Who was the weeping child who flitted in and out of the old house? When I turned round the doorway was empty but I sensed the presence of someone. It was disturbing and my instinct was that I had been visited by a child
Pondering on his forthcoming sermon on the virtues of kindness and compassion on a warm Wednesday afternoon in August, The Rev George Carr glanced from his study window ... on to a scene which made his blood run cold.
Across the lawn of his Wiltshire vicarage a man was dragging a small weeping girl. Anxious to put his philosophies into action, the vicar hurried from the room and out into the garden. But when he reached the lawn it was empty. He scoured the garden but no one was there.
During the summer of 1938, George Carr, his wife and two daughters would become increasingly familiar with the phenomenon which became known as "the girl in white."
Today it is still regarded as one of the best documented of British psychical phenomenon, prompting followers of the paranormal to regard it as evidence of the existence of a world beyond our sight.
The Carr family had only moved into the vicarage for a few weeks before the two daughters, Janet aged 10 and Frances seven, began to talk about "the little girl in the garden."
Frances apparently told her mother: "When we're playing she comes up quite close but when I speak to her she runs away into the orchard and disappears.
"Sometimes there's an old man with her but I think she is frightened of him. I've seen him hit her and make her cry. I think someone should tell him off for being so unkind."
At first Mrs Carr assumed it was all a figment of the child's imagination. Then one day a week later, she saw the child for herself.
On that afternoon, Mrs Carr and a friend from the village were sitting in deckchairs in the sun when they heard the garden gate open and footsteps on the driveway.
They later claimed that they both saw a girl of about seven wearing a white dress and carrying what appeared to be a parcel. They were unable to see the child's face as she kept her head bowed as she walked by.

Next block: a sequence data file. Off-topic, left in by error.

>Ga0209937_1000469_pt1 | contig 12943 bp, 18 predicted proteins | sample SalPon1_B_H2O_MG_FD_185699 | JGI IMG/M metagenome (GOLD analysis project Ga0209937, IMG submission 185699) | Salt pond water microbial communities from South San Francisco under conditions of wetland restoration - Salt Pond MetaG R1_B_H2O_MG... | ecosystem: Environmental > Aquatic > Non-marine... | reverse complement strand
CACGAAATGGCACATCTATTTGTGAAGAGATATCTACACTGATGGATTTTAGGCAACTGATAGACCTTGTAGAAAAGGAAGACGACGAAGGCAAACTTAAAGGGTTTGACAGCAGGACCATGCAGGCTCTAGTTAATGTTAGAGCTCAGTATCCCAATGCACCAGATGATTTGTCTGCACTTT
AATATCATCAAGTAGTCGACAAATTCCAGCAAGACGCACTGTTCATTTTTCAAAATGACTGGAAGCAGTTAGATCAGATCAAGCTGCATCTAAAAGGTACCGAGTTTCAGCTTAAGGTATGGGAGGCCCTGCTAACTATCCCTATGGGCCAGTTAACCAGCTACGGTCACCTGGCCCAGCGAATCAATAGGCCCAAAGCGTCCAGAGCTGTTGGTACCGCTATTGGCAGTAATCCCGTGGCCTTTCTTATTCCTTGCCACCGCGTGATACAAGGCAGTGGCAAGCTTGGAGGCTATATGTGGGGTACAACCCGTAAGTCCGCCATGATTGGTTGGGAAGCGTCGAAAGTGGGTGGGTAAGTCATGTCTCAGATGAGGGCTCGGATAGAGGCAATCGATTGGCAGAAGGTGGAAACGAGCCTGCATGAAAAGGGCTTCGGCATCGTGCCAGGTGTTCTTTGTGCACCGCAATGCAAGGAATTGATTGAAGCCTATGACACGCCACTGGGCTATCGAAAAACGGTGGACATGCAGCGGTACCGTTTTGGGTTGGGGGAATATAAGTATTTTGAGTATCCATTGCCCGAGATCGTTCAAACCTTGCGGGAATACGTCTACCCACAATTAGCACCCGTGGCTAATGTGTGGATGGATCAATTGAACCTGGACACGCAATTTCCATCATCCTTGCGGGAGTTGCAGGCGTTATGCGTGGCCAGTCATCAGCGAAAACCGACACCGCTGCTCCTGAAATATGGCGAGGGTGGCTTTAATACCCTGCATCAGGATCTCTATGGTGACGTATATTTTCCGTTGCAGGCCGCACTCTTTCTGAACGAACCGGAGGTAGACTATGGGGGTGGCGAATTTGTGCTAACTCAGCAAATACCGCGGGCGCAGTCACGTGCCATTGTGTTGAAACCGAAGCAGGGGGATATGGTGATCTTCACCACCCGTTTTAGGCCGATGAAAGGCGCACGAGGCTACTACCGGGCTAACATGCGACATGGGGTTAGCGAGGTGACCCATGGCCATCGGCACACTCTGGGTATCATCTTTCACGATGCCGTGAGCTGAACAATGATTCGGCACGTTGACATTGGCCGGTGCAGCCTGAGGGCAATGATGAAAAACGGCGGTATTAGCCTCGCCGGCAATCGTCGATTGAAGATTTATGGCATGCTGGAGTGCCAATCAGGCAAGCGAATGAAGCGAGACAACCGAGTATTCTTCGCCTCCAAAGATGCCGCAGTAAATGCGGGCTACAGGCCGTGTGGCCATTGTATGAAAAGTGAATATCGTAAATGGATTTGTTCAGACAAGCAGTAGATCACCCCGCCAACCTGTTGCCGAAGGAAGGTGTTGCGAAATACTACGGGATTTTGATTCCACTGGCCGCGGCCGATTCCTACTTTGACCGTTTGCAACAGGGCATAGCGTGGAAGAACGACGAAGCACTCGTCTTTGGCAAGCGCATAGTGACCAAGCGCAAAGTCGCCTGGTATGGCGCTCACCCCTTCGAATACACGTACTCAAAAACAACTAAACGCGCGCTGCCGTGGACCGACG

As they watched, the girl walked up to the front door and when the door opened, entered the house. Supposing it was a child from the village on an errand, Mrs Carr was about to go and investigate when their housekeeper brought out a tray of afternoon tea.
"When I asked what the child had brought, Mrs Rogers our housekeeper said that no one had come to the door and no parcel had been delivered to her knowledge.
"And yet both my friend and I had absolutely no doubt that a child in a white dress had visited and been admitted into the house.
"What made the whole thing even more puzzling was that my husband, who had been in a room with a window overlooking the front door, confirmed that no one had called that afternoon."
The Carr family claimed that after that incident the girl became a regular visitor to the vicarage and late at night could be heard moving about in one of the upstairs rooms.
One evening Mrs Carr was reading a bedtime story to her youngest daughter. "Frances had just dropped off to sleep and I closed the book and was about to get up from the bed when I heard the door open behind me.
"When I turned round the doorway was empty but I sensed the presence of someone or something. It was disturbing but not frightening and my instinct was that I had been visited by a child."
Eventually the Carrs left the vicarage and it was requisitioned during the war for military occupation.
During that time there was several claims that a child had been seen wandering in the garden.
Later, a London psychic investigator, Dr Robert Palfryman researched the history of the house and found that in the 1780s an elderly bachelor had lived there with the orphaned child of a relative.
The girl, aged about seven, disappeared without trace and there were claims of ill-treatment which were never investigated.